All the Chef de Parties may be regarded as supervisors or foremen of their sections as well as skilled craftsmen.


The sauce cook is usually the “star” party because it is most complex. The Chef Saucier will be Sous Chef in the making and will eventually rise to Chef de Cuisine. It is here that all the sauces, meat, poultry entrees are prepared together with the necessary garnishes. He prepares his own mise-en-place, for many items he will receive, steaks prepared from larder, etc. The sauces prepared must be distinctive but not overpowering.


He is responsible for the production of all roasts and grills of meat, poultry and game, grilled and deep fried fish, deep fried vegetables, potatoes and savouries. He prepares sauces, accompaniments and garnishes for roasts and grills. In large establishments grilled items are the responsibility of the grillardin or grill cook. It is usual for the grill cook to work under the supervision of the roast.


The fish cook prepares all the fish entrees and the roast cook deals with all roasts and deep fired foods. The fish prepared comes from the larder and the chef does the cooking, garnishing, saucing and the dishing of fish.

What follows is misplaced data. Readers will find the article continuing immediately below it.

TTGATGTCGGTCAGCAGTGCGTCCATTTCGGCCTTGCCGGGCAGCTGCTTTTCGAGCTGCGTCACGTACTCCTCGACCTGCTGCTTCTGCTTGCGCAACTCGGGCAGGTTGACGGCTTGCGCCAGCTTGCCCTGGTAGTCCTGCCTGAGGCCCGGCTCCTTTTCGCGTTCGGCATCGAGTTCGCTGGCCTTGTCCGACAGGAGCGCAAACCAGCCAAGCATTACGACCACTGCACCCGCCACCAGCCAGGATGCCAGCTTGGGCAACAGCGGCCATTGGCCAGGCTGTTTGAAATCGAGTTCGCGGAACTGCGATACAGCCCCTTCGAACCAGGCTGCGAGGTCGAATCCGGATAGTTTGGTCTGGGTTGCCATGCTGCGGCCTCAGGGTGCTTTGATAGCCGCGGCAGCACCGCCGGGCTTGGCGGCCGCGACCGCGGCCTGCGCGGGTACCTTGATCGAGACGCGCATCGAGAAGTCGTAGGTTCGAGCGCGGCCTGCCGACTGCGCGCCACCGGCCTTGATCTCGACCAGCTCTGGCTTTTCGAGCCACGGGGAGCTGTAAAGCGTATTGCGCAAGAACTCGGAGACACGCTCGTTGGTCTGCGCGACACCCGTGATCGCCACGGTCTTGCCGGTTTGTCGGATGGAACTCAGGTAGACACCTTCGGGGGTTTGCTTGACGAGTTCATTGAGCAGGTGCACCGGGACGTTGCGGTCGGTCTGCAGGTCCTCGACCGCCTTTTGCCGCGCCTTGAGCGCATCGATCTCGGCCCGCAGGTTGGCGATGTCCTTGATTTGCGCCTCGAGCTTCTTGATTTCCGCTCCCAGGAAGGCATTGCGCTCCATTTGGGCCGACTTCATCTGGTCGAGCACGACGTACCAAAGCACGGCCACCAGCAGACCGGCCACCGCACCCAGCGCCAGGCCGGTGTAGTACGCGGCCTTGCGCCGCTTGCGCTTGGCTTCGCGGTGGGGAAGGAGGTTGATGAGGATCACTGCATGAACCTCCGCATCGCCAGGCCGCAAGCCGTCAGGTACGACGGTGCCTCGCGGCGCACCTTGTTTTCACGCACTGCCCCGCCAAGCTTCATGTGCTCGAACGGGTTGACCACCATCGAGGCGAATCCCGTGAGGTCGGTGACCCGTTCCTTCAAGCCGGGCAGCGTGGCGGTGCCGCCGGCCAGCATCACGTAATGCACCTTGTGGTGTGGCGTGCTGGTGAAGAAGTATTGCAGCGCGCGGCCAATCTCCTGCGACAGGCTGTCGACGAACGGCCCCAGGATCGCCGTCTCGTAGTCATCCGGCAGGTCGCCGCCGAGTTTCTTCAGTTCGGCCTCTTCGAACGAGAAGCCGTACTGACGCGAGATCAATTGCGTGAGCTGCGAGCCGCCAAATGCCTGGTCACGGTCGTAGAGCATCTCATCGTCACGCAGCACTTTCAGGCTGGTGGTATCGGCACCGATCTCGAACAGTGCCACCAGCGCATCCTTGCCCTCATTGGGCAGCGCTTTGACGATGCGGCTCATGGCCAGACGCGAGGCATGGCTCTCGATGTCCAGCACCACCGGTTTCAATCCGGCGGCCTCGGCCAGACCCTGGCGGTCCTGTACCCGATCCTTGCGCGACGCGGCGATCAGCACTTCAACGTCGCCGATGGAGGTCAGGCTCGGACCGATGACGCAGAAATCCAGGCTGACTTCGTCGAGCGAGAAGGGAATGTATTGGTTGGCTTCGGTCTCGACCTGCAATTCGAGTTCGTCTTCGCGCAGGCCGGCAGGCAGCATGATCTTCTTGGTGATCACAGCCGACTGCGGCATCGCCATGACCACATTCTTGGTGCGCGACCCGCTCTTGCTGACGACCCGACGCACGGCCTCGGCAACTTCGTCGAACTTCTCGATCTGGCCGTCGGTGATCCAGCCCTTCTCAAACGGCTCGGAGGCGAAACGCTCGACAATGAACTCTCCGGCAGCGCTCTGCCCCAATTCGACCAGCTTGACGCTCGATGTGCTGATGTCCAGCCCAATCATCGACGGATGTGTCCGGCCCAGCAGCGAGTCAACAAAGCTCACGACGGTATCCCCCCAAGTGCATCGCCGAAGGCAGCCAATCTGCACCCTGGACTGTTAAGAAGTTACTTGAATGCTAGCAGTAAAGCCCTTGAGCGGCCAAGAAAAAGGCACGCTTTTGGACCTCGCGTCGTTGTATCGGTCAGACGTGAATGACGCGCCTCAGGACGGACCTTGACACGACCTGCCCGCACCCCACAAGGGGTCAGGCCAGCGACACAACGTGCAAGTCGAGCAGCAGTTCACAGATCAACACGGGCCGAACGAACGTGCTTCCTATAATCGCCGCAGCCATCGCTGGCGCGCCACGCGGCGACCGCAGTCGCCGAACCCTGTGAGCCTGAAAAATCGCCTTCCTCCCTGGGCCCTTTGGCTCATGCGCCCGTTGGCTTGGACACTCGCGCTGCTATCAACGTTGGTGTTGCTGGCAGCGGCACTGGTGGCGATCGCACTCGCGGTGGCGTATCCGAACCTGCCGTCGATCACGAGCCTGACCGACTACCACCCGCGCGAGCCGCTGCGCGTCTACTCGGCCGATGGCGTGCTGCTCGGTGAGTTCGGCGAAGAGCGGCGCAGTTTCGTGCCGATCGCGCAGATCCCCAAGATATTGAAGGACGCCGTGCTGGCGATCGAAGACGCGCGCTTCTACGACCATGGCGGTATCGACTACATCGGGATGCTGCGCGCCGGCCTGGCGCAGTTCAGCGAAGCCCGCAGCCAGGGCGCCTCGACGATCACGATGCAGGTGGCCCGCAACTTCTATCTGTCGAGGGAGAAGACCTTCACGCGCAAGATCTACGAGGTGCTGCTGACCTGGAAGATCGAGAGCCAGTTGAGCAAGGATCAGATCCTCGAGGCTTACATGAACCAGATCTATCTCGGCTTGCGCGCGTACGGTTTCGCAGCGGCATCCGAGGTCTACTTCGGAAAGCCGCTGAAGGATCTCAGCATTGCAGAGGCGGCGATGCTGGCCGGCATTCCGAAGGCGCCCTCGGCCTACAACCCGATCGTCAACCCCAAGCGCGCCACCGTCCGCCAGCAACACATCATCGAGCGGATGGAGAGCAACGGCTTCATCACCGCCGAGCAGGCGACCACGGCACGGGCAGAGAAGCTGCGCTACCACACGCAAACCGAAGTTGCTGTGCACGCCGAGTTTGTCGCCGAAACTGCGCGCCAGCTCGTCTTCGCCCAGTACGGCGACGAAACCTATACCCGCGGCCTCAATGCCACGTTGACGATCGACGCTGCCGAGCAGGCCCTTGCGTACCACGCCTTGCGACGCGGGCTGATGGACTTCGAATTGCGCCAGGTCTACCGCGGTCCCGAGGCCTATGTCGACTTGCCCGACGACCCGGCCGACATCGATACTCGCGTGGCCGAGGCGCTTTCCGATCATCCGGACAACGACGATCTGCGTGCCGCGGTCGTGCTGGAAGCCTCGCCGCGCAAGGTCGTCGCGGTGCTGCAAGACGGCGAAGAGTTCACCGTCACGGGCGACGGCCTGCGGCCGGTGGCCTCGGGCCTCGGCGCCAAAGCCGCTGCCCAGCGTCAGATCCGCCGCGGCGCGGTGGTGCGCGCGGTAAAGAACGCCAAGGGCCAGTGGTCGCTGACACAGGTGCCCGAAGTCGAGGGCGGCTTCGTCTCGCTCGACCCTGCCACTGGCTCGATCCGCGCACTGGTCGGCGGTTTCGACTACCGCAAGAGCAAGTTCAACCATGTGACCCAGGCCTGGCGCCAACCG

The repertoire of fish dishes and their accompanying sauces is a great experience, and training and judgment are required from this Chef.


The soup cook prepares all types of soups, and is responsible for the garnishes accompanying the soups. The Chef sometimes begins work early, the work of the potager is important as soup gives an impression of the meal to follow.


The larder cook is the most spectacular and the busiest, because the work is never ending. As well as feeding the main kitchen with prepared foods for processing it has to keep the cold buffet supplied. It is a cold section and is the storehouse of the kitchen where all perishable foods are kept.

He has a wide range of work to do, as the larder have various subsections such as hors d’oeuvre, and a salad section, butchery section. The cold buffet work, sandwiches, canapés are his responsibility also.


The vegetable cook is responsible for the production of vegetables and potatoes.